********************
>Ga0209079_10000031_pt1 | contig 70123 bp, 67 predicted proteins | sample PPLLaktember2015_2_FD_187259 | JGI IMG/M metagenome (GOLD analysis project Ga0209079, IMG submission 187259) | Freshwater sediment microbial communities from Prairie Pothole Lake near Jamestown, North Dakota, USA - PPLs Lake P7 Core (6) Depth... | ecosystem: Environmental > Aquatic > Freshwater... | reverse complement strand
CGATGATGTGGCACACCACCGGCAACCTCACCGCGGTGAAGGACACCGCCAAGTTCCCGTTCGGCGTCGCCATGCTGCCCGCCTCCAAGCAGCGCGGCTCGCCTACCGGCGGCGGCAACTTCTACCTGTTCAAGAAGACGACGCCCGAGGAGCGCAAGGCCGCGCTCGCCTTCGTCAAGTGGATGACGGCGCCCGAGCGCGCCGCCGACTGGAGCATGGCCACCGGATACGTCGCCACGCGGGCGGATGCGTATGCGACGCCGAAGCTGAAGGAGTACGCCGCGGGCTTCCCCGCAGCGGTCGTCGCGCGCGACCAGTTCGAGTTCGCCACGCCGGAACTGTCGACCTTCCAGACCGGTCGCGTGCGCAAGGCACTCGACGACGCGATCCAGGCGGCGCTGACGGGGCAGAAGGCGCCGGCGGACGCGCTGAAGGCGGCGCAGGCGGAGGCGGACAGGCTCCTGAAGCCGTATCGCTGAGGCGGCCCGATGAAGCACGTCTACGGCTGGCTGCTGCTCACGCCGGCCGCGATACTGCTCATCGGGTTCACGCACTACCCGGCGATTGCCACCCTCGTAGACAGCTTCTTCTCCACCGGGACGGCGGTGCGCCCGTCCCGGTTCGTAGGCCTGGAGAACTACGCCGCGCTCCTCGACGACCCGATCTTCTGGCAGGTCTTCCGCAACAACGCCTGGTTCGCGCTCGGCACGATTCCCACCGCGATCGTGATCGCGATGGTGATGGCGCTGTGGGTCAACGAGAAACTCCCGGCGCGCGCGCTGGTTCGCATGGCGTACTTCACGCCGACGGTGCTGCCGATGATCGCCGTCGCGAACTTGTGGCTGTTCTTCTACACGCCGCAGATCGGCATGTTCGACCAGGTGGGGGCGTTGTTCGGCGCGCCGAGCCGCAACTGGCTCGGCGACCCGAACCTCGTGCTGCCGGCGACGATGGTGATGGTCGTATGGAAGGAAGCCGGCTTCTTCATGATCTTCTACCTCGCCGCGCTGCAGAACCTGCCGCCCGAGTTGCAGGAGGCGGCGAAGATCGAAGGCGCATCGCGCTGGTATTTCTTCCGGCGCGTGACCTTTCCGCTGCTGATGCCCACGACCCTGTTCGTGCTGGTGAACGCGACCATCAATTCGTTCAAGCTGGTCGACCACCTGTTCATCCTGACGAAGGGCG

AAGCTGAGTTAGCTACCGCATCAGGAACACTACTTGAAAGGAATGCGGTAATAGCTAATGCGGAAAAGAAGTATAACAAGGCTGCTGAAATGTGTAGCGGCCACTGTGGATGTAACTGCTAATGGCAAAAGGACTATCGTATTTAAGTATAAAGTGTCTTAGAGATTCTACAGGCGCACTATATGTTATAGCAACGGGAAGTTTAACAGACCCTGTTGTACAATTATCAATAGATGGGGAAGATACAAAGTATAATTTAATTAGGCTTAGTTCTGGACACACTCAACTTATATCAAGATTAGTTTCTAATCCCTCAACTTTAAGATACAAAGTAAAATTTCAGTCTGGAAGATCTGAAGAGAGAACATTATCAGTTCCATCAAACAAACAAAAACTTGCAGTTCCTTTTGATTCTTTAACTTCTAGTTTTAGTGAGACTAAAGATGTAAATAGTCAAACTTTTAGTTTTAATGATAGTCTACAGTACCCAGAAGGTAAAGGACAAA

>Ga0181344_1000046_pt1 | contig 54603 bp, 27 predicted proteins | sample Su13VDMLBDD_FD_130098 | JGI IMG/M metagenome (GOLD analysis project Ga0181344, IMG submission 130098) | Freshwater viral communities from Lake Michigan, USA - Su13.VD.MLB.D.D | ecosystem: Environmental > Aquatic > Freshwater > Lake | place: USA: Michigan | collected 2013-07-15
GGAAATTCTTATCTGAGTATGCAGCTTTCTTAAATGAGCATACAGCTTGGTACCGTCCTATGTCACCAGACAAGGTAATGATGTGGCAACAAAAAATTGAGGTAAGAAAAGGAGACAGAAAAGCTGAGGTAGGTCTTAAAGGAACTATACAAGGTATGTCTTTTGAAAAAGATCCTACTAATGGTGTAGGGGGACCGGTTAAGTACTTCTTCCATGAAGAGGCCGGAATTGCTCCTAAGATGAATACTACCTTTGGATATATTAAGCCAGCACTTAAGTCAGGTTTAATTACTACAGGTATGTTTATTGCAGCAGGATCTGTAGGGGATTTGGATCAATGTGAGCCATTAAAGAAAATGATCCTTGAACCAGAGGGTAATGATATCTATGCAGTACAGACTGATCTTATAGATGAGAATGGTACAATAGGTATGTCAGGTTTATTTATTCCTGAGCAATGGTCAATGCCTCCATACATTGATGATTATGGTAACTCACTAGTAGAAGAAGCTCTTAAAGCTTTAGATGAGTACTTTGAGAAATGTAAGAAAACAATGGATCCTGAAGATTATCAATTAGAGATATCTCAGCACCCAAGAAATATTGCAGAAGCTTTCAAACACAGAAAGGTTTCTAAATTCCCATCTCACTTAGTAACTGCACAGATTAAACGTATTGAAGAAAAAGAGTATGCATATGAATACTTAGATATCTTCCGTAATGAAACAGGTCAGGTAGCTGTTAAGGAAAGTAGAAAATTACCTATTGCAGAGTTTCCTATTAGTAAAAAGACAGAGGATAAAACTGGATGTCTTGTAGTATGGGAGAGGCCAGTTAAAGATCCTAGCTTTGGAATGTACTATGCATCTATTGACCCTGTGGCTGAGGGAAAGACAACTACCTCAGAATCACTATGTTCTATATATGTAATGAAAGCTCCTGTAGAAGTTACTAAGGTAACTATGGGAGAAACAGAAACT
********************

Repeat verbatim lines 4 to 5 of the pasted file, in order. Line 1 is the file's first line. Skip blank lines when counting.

>Ga0181344_1000046_pt1 | contig 54603 bp, 27 predicted proteins | sample Su13VDMLBDD_FD_130098 | JGI IMG/M metagenome (GOLD analysis project Ga0181344, IMG submission 130098) | Freshwater viral communities from Lake Michigan, USA - Su13.VD.MLB.D.D | ecosystem: Environmental > Aquatic > Freshwater > Lake | place: USA: Michigan | collected 2013-07-15
GGAAATTCTTATCTGAGTATGCAGCTTTCTTAAATGAGCATACAGCTTGGTACCGTCCTATGTCACCAGACAAGGTAATGATGTGGCAACAAAAAATTGAGGTAAGAAAAGGAGACAGAAAAGCTGAGGTAGGTCTTAAAGGAACTATACAAGGTATGTCTTTTGAAAAAGATCCTACTAATGGTGTAGGGGGACCGGTTAAGTACTTCTTCCATGAAGAGGCCGGAATTGCTCCTAAGATGAATACTACCTTTGGATATATTAAGCCAGCACTTAAGTCAGGTTTAATTACTACAGGTATGTTTATTGCAGCAGGATCTGTAGGGGATTTGGATCAATGTGAGCCATTAAAGAAAATGATCCTTGAACCAGAGGGTAATGATATCTATGCAGTACAGACTGATCTTATAGATGAGAATGGTACAATAGGTATGTCAGGTTTATTTATTCCTGAGCAATGGTCAATGCCTCCATACATTGATGATTATGGTAACTCACTAGTAGAAGAAGCTCTTAAAGCTTTAGATGAGTACTTTGAGAAATGTAAGAAAACAATGGATCCTGAAGATTATCAATTAGAGATATCTCAGCACCCAAGAAATATTGCAGAAGCTTTCAAACACAGAAAGGTTTCTAAATTCCCATCTCACTTAGTAACTGCACAGATTAAACGTATTGAAGAAAAAGAGTATGCATATGAATACTTAGATATCTTCCGTAATGAAACAGGTCAGGTAGCTGTTAAGGAAAGTAGAAAATTACCTATTGCAGAGTTTCCTATTAGTAAAAAGACAGAGGATAAAACTGGATGTCTTGTAGTATGGGAGAGGCCAGTTAAAGATCCTAGCTTTGGAATGTACTATGCATCTATTGACCCTGTGGCTGAGGGAAAGACAACTACCTCAGAATCACTATGTTCTATATATGTAATGAAAGCTCCTGTAGAAGTTACTAAGGTAACTATGGGAGAAACAGAAACT